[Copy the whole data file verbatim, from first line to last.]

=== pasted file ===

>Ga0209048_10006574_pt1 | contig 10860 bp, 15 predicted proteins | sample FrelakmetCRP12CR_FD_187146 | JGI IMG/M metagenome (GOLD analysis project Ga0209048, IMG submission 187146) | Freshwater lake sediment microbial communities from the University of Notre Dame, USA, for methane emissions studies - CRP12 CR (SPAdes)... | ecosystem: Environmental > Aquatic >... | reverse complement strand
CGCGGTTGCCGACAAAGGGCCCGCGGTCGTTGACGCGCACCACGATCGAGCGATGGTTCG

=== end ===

>Ga0209048_10006574_pt1 | contig 10860 bp, 15 predicted proteins | sample FrelakmetCRP12CR_FD_187146 | JGI IMG/M metagenome (GOLD analysis project Ga0209048, IMG submission 187146) | Freshwater lake sediment microbial communities from the University of Notre Dame, USA, for methane emissions studies - CRP12 CR (SPAdes)... | ecosystem: Environmental > Aquatic >... | reverse complement strand
CGCGGTTGCCGACAAAGGGCCCGCGGTCGTTGACGCGCACCACGATCGAGCGATGGTTCG